He leaves his second wife Glenna, children Frances and Jeremy and their families, sister Mary, stepchildren Graham, Brendan and Hannah REID.

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ROBERTSON o@ca.on.manitoulin.howland.little_current.manitoulin_expositor 2003-02-05 published
George Eli Amos PICKARD
February 12, 1921 - January 30, 2003
George PICKARD, a resident of Gore Bay, died at the Mindemoya Hospital on Thursday, January 30, 2003 at the age of 81 years. He was born at Ice Lake, son of the late Robert and Elizabeth BRANDOW) PICKARD. George had worked for 7 years at INCO, then returned home and farmed for 46 years, retiring to Gore Bay in 1989. He was a member of the United Church, and had many interests including gardening, fishing, and doing crossword puzzles. His greatest love was his family. He thoroughly enjoyed spending time with all his family, especially his grandchildren and great grandchildren. he was a kind and caring husband, father, grandfather and great grandfather, and will be sadly missed, but many memories will be cherished. Dearly loved husband of Margaret (McARTHUR) PICKARD of Gore Bay. Loved and loving father and father-in-law of Ken and Carol PICKARD of Espanola, Sheila and Joe BRANDOW of Ice Lake and Marilyn PRIOR and friend Hector of Ice Lake. Proud grandfather of Mike and Kendal, Wendy and Steven, Patti and Maurice, Jason, Diane and Oliver, Connie and Chadwick and Sherry and great grandchildren Kyle, Matthew, Carly, Shelby and Christian. Dear brother of Alvin PICKARD of Silver Water and Elizabeth ROBERTSON of Gore Bay. Also survived by many nieces and nephews. Predeceased by sister Laura and brothers Robert, Norman, Earl, John and Cecil.
Friends called the Culgin Funeral Home after 7: 00 pm on Friday. The funeral service was conducted in the Wm. G. Turner Chapel on Saturday, February 1, 2003 at 11: 00 am with Geraldine BOULD officiating. Spring interment in Gordon cemetery.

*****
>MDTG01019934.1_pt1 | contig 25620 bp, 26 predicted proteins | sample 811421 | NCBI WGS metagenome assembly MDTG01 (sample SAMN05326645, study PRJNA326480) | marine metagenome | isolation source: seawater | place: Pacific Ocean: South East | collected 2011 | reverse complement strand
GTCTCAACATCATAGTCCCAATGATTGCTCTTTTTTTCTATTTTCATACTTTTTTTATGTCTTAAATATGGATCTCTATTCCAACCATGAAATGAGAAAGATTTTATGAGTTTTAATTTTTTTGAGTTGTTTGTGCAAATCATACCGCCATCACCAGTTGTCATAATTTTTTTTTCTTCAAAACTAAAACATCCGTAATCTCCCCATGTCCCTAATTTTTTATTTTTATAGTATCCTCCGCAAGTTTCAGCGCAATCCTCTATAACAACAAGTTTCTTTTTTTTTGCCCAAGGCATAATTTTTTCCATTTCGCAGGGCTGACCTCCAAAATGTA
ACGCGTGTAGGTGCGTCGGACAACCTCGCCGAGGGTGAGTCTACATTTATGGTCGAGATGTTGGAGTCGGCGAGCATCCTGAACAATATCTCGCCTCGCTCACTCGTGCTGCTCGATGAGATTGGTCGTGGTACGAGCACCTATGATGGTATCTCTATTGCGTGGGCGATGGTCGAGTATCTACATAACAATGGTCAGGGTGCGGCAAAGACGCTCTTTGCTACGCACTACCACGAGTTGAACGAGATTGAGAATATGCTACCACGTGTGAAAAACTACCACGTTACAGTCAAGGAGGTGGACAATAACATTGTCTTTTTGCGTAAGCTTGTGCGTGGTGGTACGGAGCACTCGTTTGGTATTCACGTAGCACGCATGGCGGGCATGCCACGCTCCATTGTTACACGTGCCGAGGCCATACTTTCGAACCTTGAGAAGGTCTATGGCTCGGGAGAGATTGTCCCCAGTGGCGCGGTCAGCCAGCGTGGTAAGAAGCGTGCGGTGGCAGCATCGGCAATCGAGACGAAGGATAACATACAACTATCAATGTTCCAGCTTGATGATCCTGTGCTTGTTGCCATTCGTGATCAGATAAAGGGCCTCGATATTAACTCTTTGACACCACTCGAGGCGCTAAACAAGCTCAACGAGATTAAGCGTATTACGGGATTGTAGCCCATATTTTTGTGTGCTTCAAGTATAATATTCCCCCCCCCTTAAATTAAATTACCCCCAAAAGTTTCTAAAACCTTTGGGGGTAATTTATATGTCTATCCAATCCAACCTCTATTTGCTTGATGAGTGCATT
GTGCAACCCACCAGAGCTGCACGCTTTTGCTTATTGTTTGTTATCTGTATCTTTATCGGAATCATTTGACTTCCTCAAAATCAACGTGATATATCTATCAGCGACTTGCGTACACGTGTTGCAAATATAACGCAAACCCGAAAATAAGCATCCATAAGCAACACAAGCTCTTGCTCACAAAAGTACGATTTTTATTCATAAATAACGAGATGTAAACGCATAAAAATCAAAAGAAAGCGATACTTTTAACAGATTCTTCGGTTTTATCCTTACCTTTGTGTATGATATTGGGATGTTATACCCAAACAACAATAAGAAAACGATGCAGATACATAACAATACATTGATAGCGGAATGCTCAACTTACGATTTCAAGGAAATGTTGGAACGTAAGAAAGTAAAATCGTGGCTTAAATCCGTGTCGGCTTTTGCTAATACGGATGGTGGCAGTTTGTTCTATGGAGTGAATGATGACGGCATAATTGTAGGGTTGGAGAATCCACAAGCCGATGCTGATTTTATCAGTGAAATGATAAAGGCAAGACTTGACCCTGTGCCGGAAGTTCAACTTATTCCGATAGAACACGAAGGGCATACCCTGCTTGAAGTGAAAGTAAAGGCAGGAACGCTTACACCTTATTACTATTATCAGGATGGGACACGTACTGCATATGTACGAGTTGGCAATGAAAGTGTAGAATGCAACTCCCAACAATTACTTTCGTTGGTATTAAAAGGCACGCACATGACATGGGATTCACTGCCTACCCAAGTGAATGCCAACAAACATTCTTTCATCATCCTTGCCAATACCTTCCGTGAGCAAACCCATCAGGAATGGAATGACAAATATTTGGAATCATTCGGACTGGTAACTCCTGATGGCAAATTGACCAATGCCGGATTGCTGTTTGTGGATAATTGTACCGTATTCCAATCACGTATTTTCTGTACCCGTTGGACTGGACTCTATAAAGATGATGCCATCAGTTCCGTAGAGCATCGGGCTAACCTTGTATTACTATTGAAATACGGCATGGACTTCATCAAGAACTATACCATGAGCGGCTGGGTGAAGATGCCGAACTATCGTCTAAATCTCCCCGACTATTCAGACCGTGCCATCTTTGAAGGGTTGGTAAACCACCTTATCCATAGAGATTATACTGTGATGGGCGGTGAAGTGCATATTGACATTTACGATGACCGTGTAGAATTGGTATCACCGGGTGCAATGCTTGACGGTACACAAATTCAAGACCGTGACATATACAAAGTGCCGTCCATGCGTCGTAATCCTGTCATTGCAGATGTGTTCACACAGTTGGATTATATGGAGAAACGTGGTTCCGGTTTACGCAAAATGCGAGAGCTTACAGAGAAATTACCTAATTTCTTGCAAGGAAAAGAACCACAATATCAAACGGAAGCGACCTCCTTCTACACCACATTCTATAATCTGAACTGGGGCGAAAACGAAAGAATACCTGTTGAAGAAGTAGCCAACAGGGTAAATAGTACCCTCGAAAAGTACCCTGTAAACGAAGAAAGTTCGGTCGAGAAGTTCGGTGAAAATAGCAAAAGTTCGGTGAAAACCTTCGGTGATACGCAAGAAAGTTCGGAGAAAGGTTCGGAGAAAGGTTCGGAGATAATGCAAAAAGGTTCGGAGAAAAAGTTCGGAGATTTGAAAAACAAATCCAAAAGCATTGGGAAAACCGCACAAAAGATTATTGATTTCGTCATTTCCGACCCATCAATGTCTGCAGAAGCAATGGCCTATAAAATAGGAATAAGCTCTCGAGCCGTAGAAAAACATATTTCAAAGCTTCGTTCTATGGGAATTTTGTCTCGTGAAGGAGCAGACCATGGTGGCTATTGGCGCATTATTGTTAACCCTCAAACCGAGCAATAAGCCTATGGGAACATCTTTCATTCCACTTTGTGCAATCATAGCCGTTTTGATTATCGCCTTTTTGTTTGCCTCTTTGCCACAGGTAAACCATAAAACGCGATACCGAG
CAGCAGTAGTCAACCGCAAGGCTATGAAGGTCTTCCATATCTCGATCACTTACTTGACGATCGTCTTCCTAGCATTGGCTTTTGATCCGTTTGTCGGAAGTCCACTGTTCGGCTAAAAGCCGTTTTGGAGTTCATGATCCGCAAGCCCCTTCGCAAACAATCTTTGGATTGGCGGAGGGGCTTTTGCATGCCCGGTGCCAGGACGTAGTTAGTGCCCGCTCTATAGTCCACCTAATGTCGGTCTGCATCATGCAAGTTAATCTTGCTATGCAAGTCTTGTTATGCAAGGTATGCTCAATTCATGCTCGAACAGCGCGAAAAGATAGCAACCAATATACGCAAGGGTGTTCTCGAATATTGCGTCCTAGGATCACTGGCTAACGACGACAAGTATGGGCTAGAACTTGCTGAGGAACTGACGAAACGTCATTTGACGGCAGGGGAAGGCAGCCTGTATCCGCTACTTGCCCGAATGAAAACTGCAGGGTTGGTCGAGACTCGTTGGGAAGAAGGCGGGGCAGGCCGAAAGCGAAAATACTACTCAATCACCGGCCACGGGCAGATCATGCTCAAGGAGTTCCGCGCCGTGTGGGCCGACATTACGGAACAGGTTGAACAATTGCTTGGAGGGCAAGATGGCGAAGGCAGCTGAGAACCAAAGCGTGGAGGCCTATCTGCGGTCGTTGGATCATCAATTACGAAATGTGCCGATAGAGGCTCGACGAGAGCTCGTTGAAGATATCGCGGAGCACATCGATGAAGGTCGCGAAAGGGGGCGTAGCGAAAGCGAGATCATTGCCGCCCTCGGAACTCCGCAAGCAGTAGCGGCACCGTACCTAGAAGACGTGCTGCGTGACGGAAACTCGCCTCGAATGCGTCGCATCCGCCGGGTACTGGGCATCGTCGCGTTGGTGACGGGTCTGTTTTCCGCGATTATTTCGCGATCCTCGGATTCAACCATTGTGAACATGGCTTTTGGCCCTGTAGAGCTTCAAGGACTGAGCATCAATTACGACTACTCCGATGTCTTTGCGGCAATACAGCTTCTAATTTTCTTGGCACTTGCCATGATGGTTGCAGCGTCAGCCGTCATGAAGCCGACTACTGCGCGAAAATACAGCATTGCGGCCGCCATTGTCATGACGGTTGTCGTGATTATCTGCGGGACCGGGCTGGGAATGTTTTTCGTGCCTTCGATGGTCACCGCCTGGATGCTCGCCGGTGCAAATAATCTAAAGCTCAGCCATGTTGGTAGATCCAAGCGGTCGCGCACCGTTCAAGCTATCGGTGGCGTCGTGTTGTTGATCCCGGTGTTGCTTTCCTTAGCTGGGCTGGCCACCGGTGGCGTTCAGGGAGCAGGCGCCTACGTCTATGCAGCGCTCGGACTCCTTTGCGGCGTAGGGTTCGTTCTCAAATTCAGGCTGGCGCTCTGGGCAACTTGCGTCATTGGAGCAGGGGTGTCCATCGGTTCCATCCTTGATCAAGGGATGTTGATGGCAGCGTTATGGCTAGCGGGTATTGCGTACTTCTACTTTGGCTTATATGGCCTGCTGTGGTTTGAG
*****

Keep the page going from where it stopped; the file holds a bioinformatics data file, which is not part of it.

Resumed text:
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ROBERTSON o@ca.on.manitoulin.howland.little_current.manitoulin_expositor 2003-03-05 published
Marcel Alexander GORZYNSKI
In loving memory of Marcel Alexander GORZYNSKI, born January 16, 1925 in Poland, died February 23, 2003 at his residence on Manitoulin Island.
He married in 1948 in Germany to Lena (KAPPLER,) and they came to Canada in 1949 to Montreal. In 1950 he came to Sudbury and was hired at INCO. He was a millwright retiring in 1985. In 1975 he went camping on Manitoulin Island. While he was there he and his wife went out looking for waterfront property. They bought one on Lake Manitou and started building a camp. In 1986 he moved to Manitoulin Island permanently. Marcel enjoyed his life on Manitoulin Island to the fullest. He grew everything in the garden. He planted trees all around, Chestnut, Walnut, Apple, Pear and Grape. The flower garden was started too. Roses were his favourite. He had a green thumb for gardening and took great pride in his flowers and fruit. He was predeceased by his canine friend, Lady. Marcel battled non-Hodgin's lymphoma for two years. He died peacefully in his beloved home. We all miss him. Beloved husband of Lena (KAPPLER) GORZYNSKI of Sudbury. Loving father of Madeline (husband Terry BUCKMAN,) Patricia (husband Norm BODSON,) and Raymond (partner Debbie ROBERTSON) all of Sudbury. Cherished grandfather of Andrea and Stephanie. The Memorial Service was held in the R. J. Barnard Chapel, Jackson and Barnard Funeral Home, 233 Larch Street Sudbury on Thursday, February 27, 2003. Cremation at the Park Lawn Crematorium.